“Traffic jam in Maputo at 6am, emergency toilet stops for passengers with the dreaded lurgy, then remarkably fast border crossing. By sundown, I am settled in Nelspruit SA in a gorgeous flat on a farm surrounded by fertile fields and green rolling hills. Hunkered down on the couch, new novel open, glass of cab sav in hand. Sunset. Silence. Sublime. I may not budge from this spot for 10 days.”
This year I am required by the conditions of my visa to leave Mozambique every three months. Last year it was every 30 days. “Going out” would normally imply going down the road to the store or out for dinner or a movie. At Zimpeto it is missionary lingo for leaving the country.
“When do you have to be out?”
“I’m going out next week.”
“I’m going out next week too. We can go out together...”
The price of overstaying one’s visa is about $100 US a day. One of our missionaries misread her visa and overstayed by a month. Ouch.
Occasionally we will do a border run, a half-day’s trip to the border and back. Every now and then I’ll catch a ride all the way to Nelspruit with a friend then spend a week or so in South Africa, which is where I am at the moment. I haven’t been out for a break for about six months and I forget how very much I need it until I am settled here at Mercy Air in one of the flats offered very cheaply to missionaries in southern Africa who are in need of a rest.
Every time I “go out”, I feel the weight of work and busyness begin to lift as I drive through the Zimpeto gates. At the first toll booth, I breathe more deeply. Through Matola, sigh. Second toll booth, the heaviness is falling away. Cross the border and suddenly the land is green, the air is clear and I can see for miles, physically and metaphysically. The tiredness of months of hard work and spiritual battles slips away and I head into the tranquillity of some down-time.
Today I am sitting at a picnic table under a stand of lush pecan trees. I sip coffee as a mongoose ambles by. The frogs revel noisily in the puddles left by the thunderstorms that rumbled across the African skies for most of last night. Vervet monkeys frolic in the trees about 30 metres away and occasionally a couple of the babies venture close but then are hurried away by panicked parents.
Now this is what I call down-time.
I do so love my life in Mozambique but, even when we live lives that we love and to which we are totally committed, we need to step away occasionally and experience something other than the everyday. Yes, at some point, living in Mozambique stopped being a novelty for me and became my everyday reality and so I need to take time out to rest, to pray and to keep dreaming.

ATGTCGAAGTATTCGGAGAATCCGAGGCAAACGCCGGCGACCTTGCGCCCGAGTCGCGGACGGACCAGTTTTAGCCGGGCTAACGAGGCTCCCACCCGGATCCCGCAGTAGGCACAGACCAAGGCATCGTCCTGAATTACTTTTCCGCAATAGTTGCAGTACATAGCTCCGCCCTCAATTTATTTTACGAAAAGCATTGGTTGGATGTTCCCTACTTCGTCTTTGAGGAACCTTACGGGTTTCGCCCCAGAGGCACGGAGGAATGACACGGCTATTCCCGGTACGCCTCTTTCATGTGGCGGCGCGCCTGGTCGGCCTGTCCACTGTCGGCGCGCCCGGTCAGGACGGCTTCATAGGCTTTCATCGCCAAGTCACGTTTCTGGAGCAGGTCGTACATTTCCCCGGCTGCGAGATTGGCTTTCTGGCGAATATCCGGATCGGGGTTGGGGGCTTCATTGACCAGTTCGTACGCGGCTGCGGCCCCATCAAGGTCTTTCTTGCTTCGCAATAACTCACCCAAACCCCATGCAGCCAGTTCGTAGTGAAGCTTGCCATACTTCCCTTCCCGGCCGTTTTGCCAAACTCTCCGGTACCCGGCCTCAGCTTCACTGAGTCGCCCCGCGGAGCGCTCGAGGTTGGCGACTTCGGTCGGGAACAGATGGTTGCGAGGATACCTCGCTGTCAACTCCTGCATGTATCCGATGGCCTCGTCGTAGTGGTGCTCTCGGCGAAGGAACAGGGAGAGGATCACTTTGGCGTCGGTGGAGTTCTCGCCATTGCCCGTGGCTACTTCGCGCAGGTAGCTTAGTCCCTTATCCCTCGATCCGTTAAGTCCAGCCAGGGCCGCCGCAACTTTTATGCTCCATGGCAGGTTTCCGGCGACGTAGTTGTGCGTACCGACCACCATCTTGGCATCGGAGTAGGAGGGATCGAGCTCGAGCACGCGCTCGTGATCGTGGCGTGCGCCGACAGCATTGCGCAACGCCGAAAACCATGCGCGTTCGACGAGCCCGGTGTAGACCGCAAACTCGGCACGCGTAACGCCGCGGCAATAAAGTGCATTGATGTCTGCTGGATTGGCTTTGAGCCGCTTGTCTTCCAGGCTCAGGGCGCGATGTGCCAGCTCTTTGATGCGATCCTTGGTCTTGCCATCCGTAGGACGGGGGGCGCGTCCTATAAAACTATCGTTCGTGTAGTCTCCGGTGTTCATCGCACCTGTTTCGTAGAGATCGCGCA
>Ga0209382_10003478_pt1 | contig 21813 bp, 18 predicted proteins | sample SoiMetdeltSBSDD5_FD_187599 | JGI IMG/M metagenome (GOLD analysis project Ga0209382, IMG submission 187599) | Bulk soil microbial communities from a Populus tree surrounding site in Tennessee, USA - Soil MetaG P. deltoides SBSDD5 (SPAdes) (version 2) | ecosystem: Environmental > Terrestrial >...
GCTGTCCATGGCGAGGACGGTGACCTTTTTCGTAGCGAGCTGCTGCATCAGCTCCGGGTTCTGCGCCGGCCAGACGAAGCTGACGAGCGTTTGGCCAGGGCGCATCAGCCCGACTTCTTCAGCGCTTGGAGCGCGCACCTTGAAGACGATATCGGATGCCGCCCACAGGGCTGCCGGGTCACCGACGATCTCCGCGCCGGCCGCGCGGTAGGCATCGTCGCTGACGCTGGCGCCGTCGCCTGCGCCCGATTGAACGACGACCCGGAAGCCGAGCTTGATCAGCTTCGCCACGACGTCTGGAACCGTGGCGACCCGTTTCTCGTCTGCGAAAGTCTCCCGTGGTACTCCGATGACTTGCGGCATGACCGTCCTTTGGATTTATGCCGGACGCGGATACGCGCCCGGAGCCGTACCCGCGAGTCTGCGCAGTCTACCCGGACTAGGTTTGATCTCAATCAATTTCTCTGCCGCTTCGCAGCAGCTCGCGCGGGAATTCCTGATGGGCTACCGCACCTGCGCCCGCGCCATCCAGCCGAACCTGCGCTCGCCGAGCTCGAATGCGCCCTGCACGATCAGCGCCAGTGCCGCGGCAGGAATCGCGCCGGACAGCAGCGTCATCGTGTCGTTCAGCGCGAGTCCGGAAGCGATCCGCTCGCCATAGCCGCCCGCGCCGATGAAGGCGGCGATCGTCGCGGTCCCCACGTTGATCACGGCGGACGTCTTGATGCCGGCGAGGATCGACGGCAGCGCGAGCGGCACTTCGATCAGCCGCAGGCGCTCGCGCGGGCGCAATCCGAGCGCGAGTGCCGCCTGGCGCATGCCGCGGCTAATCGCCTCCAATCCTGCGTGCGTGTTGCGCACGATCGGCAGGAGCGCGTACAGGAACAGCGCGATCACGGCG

There are missionaries at Zimpeto who have been dreaming of Africa for a lifetime. I am not one of them. I never dreamed of Africa or of Mozambique: I dreamed of being in the centre of God’s perfect will, wherever that may be in the world. Some friends 0f mine moved to Mozambique in 2000 and encouraged me to visit. Finally, after years of pondering, I booked my plane ticket for a three week trip in 2006 and knew that I had just signed off on a collision course with destiny.
For me it is not about Africa or about Mozambique but about obedience to going where I am led, when I am led there. It is about the whatever and the however of following, just one step at a time. People often assume that I am in Mozambique because I love the country but I hardly knew it until I lived here. I had to step off the map of all that was familiar to me and move to a place I did not know to then fall in love. It is like an arranged marriage of God’s perfect design. The dream truly was exceedingly, abundantly more than I could ask or imagine.
Then at some point after colliding with destiny and a year or two of living the dream, it became day-to-day. It lost its shine, its excitement. It began to feel less like an adventure and more like a settled ordinary life. There is nothing wrong with this – it is a sign that the dream has become reality. Glory to God!
When the dream becomes reality and the cycle of life continues day-by-day, we then start to dream again, until the next collision with destiny takes us off the map of the last dream we journeyed. This time, we gaze higher and dream bigger because, last time, God proved Himself so infinitely faithful and able. It may not mean a physical move but a mental one, or spiritual or emotional. Or it may mean moving to the other side of the world. There are a thousand ways to dream and a million different expressions of those dreams.
I will return to Mozambique in a few days with a bag of ripe pecans just off the tree, a rested body, a rejuvenated soul, and my dreams of God’s possibilities refired as I reach to grasp those dreams and draw them to me, one day at a time.
“Now to Him who by the action of His power that is at work within us is able to carry out His purpose and do superabundantly, far over and above all that we dare ask or think - infinitely beyond our highest prayers, desires, thoughts, hopes or dreams – to Him be glory...”!
Eph 3: 20,21 [Ampl.]